There are more puzzles, a lot of which are actually fun to solve, but there are also mazes. Large, boring mazes - plural. You'll first encounter this on a service platform on the outside of the ring where a massive area can be explored. Here, you'll traipse the vast expanse screen-by-screen until you find an unnecessarily large number of items - 9 in total. Some are seemingly placed in a random spot devoid of any scenery while others require a quick manipulation of the environment to add to your inventory. Cut out the superfluous dead and empty screens (I estimate about 90% in this instance) and it would be far more bearable.
Later on, you have access to a shuttle to take you down a long service tunnel. This will take you to some elevators and one of them will provide access to the ring's surface. You can walk there in what feels like hundreds of screens, but the shuttle is much faster. Even so, it can still take a few minutes between stops - more if you overhit your mark and brake at the wrong time.
Even the more traditional maze of service tunnels that you'll eventually come across is much larger that it needs it be. This area contains some vampires to vanquish, but with 18 to find the whole sequence took me fifteen minutes to solve, and that was with a walkthrough. It was so tedious that I had to give up playing for a while just to reinvigorate my brain.
The more traditional puzzles are much better and do improve on its predecessor. A moment requiring an inventive use of a gas torch and a glass dome harks back to my Year 7 science classes while the earlier use of super powerful electromagnet is just as inspired. Some of them are actually very entertaining to solve, proving that there is a lot of talent involved behind the scenes. I just wish there was more opportunities to show them off.
The visuals and game mechanics are mostly the same as before. You may have noticed that your inventory is permanently displayed on the lower edge of the screen, leaving a space free in the verb menu. Its spot has been taken over by the ability to switch between characters, Day of the Tentacle style, though I wouldn't say it's been implemented as well. You can play as all three members of your crew, each playing slightly differently. Quinn is your go-to protagonist, resourceful and good in scrapes. Seeker is strong with a violent streak and Miranda spends most of the game in a completely different location. This feels like a response to the first game, where other characters will often complete tasks for you. Now their character may complete the task, but you are still playing the game - no matter how asinine that task may be. Even so, I would've like this mechanic be put to be better use.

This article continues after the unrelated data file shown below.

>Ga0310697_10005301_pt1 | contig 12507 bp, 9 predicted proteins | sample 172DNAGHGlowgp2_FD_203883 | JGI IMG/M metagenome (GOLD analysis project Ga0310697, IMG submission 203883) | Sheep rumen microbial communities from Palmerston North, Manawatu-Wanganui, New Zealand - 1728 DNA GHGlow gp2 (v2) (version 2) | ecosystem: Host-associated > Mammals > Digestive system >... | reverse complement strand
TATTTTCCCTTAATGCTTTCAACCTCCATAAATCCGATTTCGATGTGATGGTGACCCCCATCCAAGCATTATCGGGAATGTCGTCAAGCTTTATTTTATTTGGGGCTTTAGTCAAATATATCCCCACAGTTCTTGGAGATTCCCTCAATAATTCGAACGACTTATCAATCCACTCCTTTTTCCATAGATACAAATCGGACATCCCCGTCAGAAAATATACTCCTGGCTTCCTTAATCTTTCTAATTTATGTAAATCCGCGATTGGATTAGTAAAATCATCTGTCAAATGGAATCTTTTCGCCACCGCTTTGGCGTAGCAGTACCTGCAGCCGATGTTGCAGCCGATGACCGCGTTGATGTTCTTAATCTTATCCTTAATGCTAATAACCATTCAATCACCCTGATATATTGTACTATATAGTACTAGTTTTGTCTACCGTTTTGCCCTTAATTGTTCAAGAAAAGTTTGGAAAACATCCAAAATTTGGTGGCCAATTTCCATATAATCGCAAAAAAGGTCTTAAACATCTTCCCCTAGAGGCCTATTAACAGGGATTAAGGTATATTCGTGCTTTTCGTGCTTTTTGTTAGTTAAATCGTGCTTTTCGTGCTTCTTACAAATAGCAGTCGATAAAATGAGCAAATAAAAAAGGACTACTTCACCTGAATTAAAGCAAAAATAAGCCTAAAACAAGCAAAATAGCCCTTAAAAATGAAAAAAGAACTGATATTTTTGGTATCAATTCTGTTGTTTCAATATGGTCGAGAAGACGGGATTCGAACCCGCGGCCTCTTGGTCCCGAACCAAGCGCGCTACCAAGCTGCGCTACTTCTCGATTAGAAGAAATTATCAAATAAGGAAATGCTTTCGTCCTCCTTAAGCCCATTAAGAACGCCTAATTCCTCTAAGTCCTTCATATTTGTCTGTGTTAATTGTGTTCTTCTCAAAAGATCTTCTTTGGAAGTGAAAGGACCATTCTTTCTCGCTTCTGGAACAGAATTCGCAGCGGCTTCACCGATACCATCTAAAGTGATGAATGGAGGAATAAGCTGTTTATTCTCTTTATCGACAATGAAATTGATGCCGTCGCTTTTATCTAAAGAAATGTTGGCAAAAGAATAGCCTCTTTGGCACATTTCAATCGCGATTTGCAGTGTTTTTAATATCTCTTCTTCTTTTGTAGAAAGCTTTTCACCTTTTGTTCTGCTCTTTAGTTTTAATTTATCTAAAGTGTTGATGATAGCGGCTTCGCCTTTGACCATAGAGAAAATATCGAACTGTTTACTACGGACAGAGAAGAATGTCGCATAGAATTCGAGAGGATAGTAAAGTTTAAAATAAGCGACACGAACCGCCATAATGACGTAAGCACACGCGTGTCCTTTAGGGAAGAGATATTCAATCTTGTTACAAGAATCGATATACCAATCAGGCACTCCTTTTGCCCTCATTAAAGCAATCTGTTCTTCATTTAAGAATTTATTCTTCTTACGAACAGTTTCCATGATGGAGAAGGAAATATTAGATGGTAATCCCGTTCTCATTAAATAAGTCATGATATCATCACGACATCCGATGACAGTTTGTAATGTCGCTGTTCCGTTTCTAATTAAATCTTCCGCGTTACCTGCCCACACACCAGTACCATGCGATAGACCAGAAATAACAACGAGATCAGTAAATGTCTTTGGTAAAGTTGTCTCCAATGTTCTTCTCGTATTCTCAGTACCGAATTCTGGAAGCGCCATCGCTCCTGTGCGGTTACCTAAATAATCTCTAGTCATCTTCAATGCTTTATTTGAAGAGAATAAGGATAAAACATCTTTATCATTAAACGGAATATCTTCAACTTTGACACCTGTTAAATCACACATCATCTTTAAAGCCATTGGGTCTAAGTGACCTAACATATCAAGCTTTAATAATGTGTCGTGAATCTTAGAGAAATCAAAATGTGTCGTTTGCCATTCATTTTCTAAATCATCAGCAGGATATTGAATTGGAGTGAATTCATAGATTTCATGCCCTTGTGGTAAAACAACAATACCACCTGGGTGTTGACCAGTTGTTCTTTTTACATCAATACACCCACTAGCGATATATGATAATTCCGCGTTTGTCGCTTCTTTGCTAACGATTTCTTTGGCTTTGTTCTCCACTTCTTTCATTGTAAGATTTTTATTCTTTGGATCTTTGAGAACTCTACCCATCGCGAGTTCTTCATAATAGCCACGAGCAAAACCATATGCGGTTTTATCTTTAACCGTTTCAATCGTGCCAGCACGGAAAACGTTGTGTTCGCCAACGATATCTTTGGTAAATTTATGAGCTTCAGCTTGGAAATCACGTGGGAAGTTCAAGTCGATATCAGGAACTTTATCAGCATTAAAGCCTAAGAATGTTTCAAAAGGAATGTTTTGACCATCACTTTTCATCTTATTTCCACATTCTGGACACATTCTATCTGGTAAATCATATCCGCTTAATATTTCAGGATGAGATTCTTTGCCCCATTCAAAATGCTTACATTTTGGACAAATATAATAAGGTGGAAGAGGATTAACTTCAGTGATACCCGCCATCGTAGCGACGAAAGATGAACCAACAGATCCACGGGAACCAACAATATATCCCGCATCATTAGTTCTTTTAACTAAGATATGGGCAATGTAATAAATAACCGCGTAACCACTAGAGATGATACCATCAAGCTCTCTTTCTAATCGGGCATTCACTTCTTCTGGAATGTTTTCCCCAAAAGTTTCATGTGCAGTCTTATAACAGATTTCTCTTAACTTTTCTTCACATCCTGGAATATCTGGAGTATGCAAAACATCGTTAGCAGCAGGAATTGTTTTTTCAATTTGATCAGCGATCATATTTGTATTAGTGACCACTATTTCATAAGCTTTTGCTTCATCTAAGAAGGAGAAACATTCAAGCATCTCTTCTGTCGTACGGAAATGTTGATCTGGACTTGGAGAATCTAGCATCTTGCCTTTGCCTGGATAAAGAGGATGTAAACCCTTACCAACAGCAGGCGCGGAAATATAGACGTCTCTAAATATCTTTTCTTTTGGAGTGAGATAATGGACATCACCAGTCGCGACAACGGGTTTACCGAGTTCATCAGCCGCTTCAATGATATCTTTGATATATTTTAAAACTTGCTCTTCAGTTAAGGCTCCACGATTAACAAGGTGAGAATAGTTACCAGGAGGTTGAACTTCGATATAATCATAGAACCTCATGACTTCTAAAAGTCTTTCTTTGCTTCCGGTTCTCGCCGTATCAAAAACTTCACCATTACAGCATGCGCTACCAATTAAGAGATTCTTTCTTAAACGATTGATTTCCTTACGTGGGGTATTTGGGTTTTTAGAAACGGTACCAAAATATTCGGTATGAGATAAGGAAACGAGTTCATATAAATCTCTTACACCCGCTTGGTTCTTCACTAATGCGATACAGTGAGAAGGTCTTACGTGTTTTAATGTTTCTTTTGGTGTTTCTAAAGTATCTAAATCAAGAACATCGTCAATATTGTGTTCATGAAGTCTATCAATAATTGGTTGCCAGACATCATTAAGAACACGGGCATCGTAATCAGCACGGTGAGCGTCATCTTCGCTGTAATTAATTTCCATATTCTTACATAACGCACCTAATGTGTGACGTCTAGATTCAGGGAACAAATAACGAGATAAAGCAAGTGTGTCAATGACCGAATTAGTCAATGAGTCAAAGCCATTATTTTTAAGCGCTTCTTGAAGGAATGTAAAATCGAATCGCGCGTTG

So, despite wanting to really get into the Ringworld games, their design does everything they can to put me off. It's imaginative in its art, derivative in its story and haphazard in its puzzle design. When either game is good, they stand up to some of the best in the genre - or at least close to it. It's just a shame that there's a whole load of tiresome bloat surrounding the good bits. I give Return to Ringworld the same half-hearted recommendation as the first, but for opposite reasons.
To download the game, follow the link below. This custom installer exclusive to The Collection Chamber uses ScummVM to allow the game to run on modern PCs. Manual included. Tested on Windows 10.
File Size: 135 Mb. Install Size: 363 Mb. Need help? Consult the Collection Chamber FAQ
Return to Ringworld is © Tsunami Media
Review, Cover Design and Installer created by me